Sousa Mendes was Catholic, but a descendant of the “conversos” — Jews who were forced to convert to Christianity some 500 years earlier during the Spanish Inquisition. He was the Portuguese consul stationed in Bordeaux, France, with his wife and 12 children at the outbreak of World War II. With Hitler’s invasion of France, Belgium, Luxembourg, and the Netherlands in May 1940, thousands of Jewish refugees were forced to flee south, escaping the Nazi march. Their last hope was going through Portugal. That June, Sousa Mendes issued thousands of lifesaving visas to Jewish and non-Jewish refugees against his government’s directive, dubbed “Circular 14,” which made it illegal for Holocaust refugees to pass through Portugal. For his heroic act, Sousa Mendes was harshly punished by his government.

His story is the subject of the documentary film Disobedience: The Sousa Mendes Story, a book written by one of his sons, and Bruce’s oratorio, Circular 14: The Apotheosis of Aristides, which recently premiered at Los Angeles’s American Jewish University and will be performed at other locations in the United States. Sousa Mendes Foundation President Olivia Mattis, a Ph.D. musicologist and Bruce’s colleague, commissioned the oratorio marking the 50th anniversary of the “Righteous” designation.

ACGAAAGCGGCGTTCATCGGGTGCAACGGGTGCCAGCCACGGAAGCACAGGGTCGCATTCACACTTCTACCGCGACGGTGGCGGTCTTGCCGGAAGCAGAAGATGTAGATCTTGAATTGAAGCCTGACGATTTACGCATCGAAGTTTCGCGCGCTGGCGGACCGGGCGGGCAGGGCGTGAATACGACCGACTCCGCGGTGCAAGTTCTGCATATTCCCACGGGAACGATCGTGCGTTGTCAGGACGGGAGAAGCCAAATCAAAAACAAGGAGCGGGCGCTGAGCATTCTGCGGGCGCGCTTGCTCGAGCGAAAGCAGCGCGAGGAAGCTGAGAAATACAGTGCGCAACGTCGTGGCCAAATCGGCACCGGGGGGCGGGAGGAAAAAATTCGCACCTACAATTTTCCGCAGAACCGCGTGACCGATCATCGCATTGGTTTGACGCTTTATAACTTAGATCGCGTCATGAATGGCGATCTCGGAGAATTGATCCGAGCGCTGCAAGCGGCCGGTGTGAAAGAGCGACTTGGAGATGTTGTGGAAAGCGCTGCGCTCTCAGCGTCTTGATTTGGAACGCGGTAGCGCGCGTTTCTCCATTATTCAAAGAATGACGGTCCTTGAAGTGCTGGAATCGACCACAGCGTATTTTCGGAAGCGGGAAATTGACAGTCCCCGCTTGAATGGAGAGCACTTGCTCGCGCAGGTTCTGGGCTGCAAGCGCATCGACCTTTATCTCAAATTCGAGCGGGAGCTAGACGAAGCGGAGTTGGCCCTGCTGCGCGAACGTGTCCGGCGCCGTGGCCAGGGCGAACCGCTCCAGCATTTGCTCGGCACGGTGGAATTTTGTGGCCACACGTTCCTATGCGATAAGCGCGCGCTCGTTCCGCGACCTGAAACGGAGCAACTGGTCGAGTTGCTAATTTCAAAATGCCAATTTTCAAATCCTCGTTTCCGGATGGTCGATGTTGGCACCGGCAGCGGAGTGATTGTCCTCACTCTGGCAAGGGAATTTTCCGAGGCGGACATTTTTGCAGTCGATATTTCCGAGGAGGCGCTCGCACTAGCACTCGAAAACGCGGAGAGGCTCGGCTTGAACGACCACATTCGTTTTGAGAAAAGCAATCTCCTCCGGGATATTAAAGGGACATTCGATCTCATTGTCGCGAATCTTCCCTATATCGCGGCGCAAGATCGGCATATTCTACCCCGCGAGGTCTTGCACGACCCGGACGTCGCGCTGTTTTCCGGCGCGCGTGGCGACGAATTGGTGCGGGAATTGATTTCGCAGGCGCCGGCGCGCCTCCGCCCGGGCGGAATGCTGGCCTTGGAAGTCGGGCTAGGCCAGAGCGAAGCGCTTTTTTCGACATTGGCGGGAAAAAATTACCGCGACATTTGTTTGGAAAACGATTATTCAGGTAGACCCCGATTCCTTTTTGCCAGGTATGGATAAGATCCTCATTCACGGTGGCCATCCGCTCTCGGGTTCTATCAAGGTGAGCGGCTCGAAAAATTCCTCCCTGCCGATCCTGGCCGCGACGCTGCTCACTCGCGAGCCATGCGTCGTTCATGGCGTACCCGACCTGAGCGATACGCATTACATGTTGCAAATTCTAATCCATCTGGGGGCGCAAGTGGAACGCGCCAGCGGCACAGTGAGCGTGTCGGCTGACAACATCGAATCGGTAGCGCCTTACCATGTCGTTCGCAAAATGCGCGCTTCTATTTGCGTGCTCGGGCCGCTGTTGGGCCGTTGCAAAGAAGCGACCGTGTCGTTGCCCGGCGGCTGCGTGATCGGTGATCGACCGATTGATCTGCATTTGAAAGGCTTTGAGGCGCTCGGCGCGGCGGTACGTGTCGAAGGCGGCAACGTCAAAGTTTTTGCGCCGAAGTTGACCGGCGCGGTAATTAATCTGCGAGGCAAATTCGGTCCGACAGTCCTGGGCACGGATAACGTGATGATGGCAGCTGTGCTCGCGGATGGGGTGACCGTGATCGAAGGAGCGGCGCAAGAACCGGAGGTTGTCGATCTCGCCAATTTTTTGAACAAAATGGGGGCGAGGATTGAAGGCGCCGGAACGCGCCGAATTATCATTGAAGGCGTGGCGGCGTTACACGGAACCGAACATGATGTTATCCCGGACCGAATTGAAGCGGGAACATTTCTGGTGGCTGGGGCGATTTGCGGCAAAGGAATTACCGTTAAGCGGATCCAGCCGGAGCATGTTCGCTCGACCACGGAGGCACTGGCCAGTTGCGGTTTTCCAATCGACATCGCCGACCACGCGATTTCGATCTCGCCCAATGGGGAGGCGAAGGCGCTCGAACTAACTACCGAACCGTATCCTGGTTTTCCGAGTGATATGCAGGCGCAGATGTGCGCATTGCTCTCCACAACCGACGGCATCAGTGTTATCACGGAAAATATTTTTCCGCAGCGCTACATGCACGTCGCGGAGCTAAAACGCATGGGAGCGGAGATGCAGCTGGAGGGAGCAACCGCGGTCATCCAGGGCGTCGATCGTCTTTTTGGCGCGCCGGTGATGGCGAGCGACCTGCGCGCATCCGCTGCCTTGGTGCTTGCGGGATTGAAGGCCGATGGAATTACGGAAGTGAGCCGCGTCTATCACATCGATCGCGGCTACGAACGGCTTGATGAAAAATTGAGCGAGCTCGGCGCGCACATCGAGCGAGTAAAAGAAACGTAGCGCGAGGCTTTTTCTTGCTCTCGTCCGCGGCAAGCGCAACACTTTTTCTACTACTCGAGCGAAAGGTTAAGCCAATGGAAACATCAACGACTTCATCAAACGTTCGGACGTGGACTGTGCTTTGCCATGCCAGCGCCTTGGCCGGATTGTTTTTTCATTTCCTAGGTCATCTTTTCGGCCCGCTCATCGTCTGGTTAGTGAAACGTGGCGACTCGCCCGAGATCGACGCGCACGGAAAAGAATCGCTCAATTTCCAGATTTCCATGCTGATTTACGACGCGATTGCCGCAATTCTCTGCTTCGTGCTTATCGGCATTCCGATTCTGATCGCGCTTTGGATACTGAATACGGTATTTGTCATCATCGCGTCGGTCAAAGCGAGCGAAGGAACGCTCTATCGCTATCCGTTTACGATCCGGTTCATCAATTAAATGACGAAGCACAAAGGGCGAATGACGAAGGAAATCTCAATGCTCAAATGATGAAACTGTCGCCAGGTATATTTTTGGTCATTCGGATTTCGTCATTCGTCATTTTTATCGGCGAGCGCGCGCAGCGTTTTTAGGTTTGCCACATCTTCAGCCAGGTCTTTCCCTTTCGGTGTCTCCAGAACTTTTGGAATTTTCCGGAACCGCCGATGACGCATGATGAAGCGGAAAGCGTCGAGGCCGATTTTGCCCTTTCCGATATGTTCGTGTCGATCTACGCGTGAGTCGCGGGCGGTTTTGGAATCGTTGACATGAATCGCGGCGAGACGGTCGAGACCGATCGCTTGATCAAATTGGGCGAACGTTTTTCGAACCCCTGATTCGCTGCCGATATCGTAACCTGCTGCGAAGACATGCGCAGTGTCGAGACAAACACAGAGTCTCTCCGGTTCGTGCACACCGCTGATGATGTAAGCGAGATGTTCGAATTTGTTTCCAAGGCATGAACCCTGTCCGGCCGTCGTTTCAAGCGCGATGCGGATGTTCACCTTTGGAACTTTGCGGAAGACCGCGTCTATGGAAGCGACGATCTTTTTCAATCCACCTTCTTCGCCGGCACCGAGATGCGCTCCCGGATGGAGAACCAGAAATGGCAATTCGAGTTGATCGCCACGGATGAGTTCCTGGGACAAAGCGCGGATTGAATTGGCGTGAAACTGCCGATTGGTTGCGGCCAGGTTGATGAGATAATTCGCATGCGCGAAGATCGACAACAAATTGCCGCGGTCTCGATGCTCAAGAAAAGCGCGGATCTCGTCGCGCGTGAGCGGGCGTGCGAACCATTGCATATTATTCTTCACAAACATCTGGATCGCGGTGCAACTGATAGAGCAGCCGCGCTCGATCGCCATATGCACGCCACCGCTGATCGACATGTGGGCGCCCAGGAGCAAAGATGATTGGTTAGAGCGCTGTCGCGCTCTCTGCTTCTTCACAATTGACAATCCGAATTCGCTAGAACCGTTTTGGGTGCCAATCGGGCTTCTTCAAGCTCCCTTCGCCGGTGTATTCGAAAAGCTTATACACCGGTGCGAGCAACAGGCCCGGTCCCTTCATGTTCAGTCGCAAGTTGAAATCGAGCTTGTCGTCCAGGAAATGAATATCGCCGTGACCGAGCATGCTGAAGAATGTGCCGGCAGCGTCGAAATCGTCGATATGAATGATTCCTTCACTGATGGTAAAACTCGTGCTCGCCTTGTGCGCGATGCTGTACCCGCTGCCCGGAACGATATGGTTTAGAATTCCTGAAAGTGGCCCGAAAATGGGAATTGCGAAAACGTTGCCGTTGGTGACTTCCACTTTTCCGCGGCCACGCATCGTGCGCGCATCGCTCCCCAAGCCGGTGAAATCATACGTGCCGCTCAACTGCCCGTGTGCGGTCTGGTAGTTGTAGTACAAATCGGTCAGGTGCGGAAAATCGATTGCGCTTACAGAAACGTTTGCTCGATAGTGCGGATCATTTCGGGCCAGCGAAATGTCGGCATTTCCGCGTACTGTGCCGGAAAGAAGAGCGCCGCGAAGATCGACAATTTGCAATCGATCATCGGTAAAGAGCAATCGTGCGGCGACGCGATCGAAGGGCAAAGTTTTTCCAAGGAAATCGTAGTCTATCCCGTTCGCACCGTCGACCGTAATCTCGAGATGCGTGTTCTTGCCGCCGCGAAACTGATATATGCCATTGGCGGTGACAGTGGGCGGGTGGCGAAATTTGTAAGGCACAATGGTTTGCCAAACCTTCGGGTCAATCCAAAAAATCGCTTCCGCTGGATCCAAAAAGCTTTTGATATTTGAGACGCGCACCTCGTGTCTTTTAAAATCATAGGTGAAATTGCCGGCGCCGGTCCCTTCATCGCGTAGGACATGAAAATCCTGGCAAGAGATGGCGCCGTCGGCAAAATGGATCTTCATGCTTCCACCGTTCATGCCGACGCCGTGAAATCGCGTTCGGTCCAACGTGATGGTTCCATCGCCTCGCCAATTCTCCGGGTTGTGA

“[Presenting history through music] is an effective way to capture audiences who might not otherwise have heard the story,” Mattis said.


Escaping the Nazis

Daniel Matuzewitz was 7 years old in Brussels when the Nazis invaded in 1940. His family left by train while his father, who was in the leather business, stayed behind to pay off his debts. The family planned to rendezvous in Paris, but when that city was bombed on June 3, the ensuing chaos made meeting up difficult. Eventually, the family reunited and took a train to Bordeaux, France, where Daniel’s father met Rabbi Chaim Kruger, a Polish Jew who migrated to Brussels in the 1920s. He, too, was trying to flee with his wife and five children. Kruger told the Matuzewitzs to go to the Portuguese Consulate for the required visa to leave.

Only a month earlier in Bordeaux, Kruger met Sousa Mendes, who gave the rabbi and his family safe refuge inside the consul’s personal living quarters, and the two forged a friendship.

By the time the Matuzewitzs got to the Consulate, thousands of refugees amassed outside, spilling over into a makeshift tent city in the nearby Parc des Quinconces. The refugees needed three visas—a French exit visa, a destination visa (the Portuguese visa Sousa Mendes provided), and a Spanish transit visa to pass through that country.